In fact, it is very likely that any solution to Social Security could involve a reduction in benefits in its own right, even if the legislator did not necessarily come well out and say that they are reducing the income of retirees receive . In fact, the three proposals to consolidate Social Security would imply a drop in income for at least some retirees. Here are the proposals and how they might affect you.
1. Raising the retirement age
Raising the retirement age is popular among Republicans, many of whom point out that life expectancy has increased significantly since Social Security was created. Democrat Joe Biden has also expressed support for raising the retirement age, proposing the idea in 2007 as part of a program patch.
Extending the age at which you can claim full benefits may not seem like a cutoff, but it is. If you have to work an extra year to get your level, you are missing out on an entire year of earnings. And if you retire on the same schedule as you planned, you would be hit with early production penalties. In addition, if the retirement age is moved to a later date, you miss the chance to earn deferral of retirement credits that increase your profit, for each month you expect to claim after retirement age up to 70 years.
2. Switching the CPI sequence
This method of cutting benefits is a little more complicated, but it basically involves changing the way Social Security calculates inflation during the annual cost of living adjustment (COLAs).
In the current system, the Urban Consumer Prices of Employees and Office Clerks (IPC-W) is used to measure rising prices and to determine whether benefits to seniors; need a little help to keep pace with inflation. But in 2014, President Barack Obama proposed a switch to another of the price index, the chaining of the Consumer Price Index. This pricing of the index takes into account the fact that consumers adapt their buying behavior when prices rise; for example, switching chicken when pork prices go higher, or vice versa.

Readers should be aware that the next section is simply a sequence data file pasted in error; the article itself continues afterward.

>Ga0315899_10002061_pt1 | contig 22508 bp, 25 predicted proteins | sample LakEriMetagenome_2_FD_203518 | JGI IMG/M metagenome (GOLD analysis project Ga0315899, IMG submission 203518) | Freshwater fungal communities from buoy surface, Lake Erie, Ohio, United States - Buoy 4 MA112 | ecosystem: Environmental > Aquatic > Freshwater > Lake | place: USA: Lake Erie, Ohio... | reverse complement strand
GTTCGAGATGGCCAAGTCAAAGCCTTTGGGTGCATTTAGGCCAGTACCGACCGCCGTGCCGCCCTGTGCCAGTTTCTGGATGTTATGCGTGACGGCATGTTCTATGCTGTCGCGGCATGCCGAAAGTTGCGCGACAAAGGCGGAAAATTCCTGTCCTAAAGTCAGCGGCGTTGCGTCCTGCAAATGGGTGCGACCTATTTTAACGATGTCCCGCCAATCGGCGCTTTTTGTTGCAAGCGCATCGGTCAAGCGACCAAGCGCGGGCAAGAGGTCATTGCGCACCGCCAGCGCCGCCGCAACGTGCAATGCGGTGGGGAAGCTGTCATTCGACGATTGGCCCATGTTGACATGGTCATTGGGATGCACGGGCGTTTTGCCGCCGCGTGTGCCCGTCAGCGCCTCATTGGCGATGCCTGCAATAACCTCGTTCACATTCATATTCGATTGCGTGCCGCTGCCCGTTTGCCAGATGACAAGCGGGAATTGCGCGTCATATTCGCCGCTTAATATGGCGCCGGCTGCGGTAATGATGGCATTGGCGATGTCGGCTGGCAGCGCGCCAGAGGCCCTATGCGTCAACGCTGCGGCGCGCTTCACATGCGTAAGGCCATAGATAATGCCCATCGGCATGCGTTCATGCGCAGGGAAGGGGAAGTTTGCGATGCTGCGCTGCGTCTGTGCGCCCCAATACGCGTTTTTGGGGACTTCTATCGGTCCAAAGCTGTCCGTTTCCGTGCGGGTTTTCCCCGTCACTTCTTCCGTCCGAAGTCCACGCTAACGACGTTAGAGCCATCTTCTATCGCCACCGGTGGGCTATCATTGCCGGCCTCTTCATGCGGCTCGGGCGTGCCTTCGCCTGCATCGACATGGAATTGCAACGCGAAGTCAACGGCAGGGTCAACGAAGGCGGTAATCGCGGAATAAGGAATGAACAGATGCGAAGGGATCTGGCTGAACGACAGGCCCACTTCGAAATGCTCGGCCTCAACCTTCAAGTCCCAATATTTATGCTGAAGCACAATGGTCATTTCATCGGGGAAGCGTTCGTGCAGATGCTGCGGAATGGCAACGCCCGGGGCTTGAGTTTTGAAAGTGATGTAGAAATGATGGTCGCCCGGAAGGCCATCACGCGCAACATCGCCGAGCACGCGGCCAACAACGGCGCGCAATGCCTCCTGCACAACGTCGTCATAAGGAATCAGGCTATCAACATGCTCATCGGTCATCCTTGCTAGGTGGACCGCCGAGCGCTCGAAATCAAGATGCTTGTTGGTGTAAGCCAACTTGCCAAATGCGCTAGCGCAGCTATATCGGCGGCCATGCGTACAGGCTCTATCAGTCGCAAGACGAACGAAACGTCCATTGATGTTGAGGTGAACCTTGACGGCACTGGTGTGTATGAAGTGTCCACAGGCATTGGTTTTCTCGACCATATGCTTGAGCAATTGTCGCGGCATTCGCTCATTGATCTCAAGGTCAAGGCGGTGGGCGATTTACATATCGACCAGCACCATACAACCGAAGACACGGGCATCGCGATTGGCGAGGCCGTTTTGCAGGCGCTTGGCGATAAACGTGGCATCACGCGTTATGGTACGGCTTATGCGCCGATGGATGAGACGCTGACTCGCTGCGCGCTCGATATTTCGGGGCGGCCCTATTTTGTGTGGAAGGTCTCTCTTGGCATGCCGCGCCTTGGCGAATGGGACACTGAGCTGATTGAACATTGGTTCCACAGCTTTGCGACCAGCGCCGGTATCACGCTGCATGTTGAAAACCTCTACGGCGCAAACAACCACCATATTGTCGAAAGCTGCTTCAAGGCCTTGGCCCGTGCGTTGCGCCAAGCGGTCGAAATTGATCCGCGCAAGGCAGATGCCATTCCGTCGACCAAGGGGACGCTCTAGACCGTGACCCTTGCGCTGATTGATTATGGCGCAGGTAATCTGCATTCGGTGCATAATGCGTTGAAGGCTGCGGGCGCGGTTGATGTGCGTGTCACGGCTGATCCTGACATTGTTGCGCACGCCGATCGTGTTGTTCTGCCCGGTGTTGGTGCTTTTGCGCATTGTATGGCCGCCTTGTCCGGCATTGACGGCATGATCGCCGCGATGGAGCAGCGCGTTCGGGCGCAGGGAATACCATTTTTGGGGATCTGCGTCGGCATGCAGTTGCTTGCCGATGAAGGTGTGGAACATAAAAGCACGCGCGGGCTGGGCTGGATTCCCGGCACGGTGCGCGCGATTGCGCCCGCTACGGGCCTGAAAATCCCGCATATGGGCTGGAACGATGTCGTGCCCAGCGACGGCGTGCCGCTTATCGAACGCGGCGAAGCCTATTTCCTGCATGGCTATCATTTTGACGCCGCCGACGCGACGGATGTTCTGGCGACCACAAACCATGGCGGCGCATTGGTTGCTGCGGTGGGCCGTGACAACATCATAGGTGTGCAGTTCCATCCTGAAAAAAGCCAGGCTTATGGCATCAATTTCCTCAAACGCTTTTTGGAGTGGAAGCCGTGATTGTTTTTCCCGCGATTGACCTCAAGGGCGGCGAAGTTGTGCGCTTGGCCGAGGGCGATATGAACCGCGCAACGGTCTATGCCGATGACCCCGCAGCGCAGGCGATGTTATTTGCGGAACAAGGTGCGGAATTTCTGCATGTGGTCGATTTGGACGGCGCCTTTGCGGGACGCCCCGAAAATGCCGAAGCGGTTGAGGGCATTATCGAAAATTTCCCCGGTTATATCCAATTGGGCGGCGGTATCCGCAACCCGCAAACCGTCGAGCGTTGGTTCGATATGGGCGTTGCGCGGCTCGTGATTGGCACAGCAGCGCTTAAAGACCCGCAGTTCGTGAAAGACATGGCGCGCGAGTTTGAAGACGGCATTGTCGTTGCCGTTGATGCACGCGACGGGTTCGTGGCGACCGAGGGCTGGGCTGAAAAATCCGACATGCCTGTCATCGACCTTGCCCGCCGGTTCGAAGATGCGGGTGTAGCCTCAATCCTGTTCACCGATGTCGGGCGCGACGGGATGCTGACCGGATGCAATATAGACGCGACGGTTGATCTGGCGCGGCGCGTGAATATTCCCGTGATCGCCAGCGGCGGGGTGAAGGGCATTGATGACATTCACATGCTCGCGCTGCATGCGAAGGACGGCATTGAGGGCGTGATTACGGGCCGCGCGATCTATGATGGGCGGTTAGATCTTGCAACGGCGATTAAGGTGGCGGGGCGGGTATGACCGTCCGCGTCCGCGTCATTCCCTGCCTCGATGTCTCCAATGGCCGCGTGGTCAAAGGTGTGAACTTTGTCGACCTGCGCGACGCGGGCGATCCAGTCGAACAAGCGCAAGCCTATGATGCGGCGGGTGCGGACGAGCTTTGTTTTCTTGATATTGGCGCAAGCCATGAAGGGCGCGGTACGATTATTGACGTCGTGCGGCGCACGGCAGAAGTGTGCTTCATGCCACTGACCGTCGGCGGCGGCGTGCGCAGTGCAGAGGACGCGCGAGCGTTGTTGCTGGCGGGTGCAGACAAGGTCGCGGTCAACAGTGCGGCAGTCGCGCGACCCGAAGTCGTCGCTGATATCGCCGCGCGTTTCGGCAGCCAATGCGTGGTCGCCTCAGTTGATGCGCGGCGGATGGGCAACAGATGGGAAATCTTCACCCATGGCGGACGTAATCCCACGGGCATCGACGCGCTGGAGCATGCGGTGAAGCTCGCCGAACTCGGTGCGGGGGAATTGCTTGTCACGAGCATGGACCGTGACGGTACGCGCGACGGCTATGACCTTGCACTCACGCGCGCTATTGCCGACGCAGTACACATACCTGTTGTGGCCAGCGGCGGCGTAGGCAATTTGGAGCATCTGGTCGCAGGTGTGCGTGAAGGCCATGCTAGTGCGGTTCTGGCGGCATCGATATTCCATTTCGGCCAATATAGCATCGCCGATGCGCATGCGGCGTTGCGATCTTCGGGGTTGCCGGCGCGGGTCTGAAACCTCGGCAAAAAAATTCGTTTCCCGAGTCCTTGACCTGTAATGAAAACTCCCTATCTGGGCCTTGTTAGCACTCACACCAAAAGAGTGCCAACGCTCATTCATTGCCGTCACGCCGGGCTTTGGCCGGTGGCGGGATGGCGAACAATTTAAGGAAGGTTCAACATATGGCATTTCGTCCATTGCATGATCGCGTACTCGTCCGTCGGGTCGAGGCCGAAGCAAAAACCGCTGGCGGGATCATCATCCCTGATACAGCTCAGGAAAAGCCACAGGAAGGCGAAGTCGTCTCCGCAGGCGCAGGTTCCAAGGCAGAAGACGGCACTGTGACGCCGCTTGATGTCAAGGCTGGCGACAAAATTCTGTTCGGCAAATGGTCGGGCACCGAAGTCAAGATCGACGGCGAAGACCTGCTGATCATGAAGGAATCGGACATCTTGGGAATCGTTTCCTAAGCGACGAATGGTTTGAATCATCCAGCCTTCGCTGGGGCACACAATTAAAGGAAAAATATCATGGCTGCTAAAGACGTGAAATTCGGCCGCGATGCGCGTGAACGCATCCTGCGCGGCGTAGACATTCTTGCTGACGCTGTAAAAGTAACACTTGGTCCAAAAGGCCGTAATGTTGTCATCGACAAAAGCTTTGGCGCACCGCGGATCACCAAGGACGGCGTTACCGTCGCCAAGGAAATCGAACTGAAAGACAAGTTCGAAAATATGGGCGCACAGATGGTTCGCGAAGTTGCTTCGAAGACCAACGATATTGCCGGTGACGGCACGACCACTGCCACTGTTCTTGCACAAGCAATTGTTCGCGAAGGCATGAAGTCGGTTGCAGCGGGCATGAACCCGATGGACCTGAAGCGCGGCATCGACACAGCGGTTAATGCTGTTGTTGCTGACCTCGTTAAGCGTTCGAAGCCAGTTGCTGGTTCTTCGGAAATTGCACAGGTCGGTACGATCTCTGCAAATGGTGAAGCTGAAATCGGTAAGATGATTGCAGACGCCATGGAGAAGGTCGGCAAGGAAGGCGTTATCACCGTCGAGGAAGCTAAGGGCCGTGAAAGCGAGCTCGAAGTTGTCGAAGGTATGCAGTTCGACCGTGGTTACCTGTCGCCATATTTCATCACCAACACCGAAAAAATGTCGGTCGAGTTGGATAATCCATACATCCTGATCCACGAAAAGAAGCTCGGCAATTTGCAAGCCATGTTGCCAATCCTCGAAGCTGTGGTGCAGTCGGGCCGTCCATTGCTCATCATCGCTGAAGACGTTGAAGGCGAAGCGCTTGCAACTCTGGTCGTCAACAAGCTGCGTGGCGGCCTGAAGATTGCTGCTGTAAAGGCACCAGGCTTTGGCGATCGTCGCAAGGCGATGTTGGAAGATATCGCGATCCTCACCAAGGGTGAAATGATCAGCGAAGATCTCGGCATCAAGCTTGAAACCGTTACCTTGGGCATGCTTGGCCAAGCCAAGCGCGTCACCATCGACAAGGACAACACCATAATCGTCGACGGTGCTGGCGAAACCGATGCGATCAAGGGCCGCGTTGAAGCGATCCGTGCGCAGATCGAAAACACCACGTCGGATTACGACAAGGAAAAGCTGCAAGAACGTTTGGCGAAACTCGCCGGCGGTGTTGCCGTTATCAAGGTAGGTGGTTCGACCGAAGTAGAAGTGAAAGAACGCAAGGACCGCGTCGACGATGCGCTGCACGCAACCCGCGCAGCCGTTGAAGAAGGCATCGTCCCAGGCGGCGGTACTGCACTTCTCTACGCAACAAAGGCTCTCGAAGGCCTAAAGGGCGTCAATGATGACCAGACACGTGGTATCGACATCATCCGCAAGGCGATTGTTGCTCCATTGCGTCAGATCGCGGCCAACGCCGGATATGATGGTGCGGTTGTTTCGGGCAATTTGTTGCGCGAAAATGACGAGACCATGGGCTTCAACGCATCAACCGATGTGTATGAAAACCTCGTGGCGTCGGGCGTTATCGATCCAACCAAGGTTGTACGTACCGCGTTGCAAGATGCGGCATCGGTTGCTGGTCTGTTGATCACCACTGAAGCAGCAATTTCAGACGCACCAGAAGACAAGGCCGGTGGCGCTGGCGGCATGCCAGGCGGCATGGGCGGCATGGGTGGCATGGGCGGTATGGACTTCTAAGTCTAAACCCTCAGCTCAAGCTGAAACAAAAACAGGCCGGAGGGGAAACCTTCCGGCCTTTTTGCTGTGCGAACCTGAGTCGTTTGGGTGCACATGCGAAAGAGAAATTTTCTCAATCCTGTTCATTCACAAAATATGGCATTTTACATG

A switch to the CPI chaining would mean benefits could increase more slowly and recipients will no longer lose purchasing power over time. And with some concerned experts that the COLAs are already too low to account for the increase in the price of elderly things most often being passed on, this could be a big problem.
3. Verification of services
A final proposal which has been supported by some Democrats is to test benefits. This means that high retirees income is reduced from their benefits or even get nothing at all, if their income exceeds a certain threshold.
Social Security is already progressive, providing low-income workers with benefits equivalent to a higher percentage of their pre-retirement income. But the imposition of verification would be a radical change in the way Social Security operates. It has always been sold as a right, because people earn their benefits based on what they pay.
Testing means could also lead to an increase in the number of retirees from being excluded from benefits if the income limits at which benefits were withdrawn were not indexed to inflation.
How do legislators resolve the shortfall?
It remains to be seen whether these solutions in a final plan to consolidate Social Security, or whether the politicians take action at all before the program finances become more serious.
But current and future retirees must prepare for a chance to benefit from cutting into the decades to come, either because the program runs out of money or because legislators cut retirees’ income for ensure that this does not happen.